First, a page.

I went through a long “drum machines have no soul” phase in middle school and high school. I was pretty fixated on classic rock for a long time. I remember taking a liking to The Chemical Brothers and Massive Attack later on in high school, but I don’t think I understood dance music until The DFA came around. The things those guys were doing in the early 2000s completely changed everything for me.
Did you have many friends into the same music when you were first getting into dance music? Or were you kind of on your own until you met like-minded people through DJing?
Ron, the other guy in Cosmic Kids, was always introducing me to great music, and still does to this day. I 100% credit him with turning me on to dance music. My other close friend Aaron Castle was into a lot of the same stuff as well. Aaron and I carpooled to Santa Monica College, so we’d listen to KCRW and whatever new DFA music was out that month (and other music in that vein).
You weren’t living super close to the city when you were first getting started, but were you driving out to a lot of shows and parties when you became old enough? Do you remember any parties or sets in particular around that era that really blew you away?
Going to parties in general blew me away because I never did any of that in high-school, so once I got a taste of the LA music scene, I was pretty hooked. I was really blown away when I went to the afterparty for Franz Ferdinand’s first show in Los Angeles. They were DJing off their iPods. At the time I had no standard for DJing or warehouse parties, so I just thought the entire experience was mesmerizing. That was only 10 years ago, so that shows you how new I am to all of this.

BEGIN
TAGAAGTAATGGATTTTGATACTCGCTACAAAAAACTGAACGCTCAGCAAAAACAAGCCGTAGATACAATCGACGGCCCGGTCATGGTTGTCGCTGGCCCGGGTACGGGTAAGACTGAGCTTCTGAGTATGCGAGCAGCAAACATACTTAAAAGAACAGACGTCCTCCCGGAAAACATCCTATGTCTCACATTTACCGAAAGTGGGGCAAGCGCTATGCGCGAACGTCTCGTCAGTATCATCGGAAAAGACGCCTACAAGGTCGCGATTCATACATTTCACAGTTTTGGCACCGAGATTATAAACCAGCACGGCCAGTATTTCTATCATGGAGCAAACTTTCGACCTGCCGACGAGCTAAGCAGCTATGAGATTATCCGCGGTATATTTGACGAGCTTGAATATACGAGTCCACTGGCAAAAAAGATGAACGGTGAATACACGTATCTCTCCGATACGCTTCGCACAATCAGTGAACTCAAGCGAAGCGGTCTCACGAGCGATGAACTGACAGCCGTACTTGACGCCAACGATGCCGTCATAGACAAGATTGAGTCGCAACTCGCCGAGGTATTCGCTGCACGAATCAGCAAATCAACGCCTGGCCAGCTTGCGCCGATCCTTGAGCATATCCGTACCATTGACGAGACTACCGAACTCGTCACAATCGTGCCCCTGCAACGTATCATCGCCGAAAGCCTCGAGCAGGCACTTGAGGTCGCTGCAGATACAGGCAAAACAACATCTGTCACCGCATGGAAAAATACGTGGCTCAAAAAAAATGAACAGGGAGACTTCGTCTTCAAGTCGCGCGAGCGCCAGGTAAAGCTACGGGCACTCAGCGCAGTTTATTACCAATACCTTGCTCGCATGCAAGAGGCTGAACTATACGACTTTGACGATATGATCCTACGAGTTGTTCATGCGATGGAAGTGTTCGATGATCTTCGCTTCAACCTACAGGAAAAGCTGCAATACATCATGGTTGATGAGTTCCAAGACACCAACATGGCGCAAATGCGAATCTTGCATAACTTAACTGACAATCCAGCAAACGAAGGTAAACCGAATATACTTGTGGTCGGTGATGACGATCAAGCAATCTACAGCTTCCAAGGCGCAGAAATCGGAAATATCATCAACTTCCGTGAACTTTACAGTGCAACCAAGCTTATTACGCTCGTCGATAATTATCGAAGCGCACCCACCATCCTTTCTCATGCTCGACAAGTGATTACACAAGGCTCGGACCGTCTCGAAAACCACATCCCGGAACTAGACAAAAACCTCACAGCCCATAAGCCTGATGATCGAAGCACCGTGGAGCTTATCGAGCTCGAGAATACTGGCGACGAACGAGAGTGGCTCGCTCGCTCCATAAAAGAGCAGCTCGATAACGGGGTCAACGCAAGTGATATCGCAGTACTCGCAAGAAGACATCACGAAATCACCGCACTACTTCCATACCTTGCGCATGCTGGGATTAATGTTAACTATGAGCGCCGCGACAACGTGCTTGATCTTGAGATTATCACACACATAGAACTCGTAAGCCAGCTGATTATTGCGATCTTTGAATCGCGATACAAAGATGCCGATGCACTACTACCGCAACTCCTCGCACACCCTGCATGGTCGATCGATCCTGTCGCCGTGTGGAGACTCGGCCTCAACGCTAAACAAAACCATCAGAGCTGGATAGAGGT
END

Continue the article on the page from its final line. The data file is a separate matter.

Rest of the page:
Name five records that never left your bag when you were first playing regularly around LA.
At first, we didn’t have many records, so Ron and I shared our collections. I remember us playing these a lot early on.
In Flagranti – Genital Blue Room
Dance Reaction – Disco Train (Morgan Geist Caboose Mix)
Black Leotard Front – Casual Friday
Chic – Dance, Dance, Dance
Gwen Guthrie – Seventh Heaven
And how about five current records that you’re rinsing at the moment?
The Shunters – Since Morning
Hidden Fees – So What
Guillaume Des Bois – La Symphonie Des Rues
Will Powers – Adventures in Success
Phill & Friends Band – This Man
Most people know you for your work as Cosmic Kids, and now for the first time you’re releasing stuff by yourself in addition to your music with Ron. How would you consider your solo efforts different than your previous releases with Cosmic Kids? Does your solo project aim for a slightly alternative vibe than what most people expect from you?
With Cosmic Kids, Ron and I were always evolving. I don’t think that project ever had a definitive sound because we were always trying new things and learning along the way. For example I think our first single “Reginald’s Groove” sounds almost nothing like our Giselle Remix. I like that about Cosmic Kids, and I think its just the way Ron and I tend to work together. My solo stuff is a bit more focused. I’m deliberately using the same drums and synthesizers on a lot of my new material. I like the idea of limiting myself to specific sounds to create a more cohesive set of music; for the time being at least.
Tell me a bit about where you’re finding yourself musically these days. You’ve always maintained a specific vibe, but I feel like your selections and productions have matured in a new direction over the last couple years. What could this be a result of?